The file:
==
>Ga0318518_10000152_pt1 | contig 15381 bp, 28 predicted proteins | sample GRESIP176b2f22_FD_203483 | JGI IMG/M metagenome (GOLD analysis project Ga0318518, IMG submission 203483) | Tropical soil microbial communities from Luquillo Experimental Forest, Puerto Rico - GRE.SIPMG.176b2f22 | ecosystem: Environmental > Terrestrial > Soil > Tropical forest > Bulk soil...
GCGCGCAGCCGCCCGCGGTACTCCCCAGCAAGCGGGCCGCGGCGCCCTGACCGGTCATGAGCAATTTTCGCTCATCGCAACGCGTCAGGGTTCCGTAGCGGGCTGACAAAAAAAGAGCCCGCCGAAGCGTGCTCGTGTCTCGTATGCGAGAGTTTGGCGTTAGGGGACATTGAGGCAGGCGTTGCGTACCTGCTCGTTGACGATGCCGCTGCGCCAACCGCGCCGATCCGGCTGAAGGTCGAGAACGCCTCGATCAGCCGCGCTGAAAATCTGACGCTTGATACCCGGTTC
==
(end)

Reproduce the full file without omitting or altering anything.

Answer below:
>Ga0318518_10000152_pt1 | contig 15381 bp, 28 predicted proteins | sample GRESIP176b2f22_FD_203483 | JGI IMG/M metagenome (GOLD analysis project Ga0318518, IMG submission 203483) | Tropical soil microbial communities from Luquillo Experimental Forest, Puerto Rico - GRE.SIPMG.176b2f22 | ecosystem: Environmental > Terrestrial > Soil > Tropical forest > Bulk soil...
GCGCGCAGCCGCCCGCGGTACTCCCCAGCAAGCGGGCCGCGGCGCCCTGACCGGTCATGAGCAATTTTCGCTCATCGCAACGCGTCAGGGTTCCGTAGCGGGCTGACAAAAAAAGAGCCCGCCGAAGCGTGCTCGTGTCTCGTATGCGAGAGTTTGGCGTTAGGGGACATTGAGGCAGGCGTTGCGTACCTGCTCGTTGACGATGCCGCTGCGCCAACCGCGCCGATCCGGCTGAAGGTCGAGAACGCCTCGATCAGCCGCGCTGAAAATCTGACGCTTGATACCCGGTTC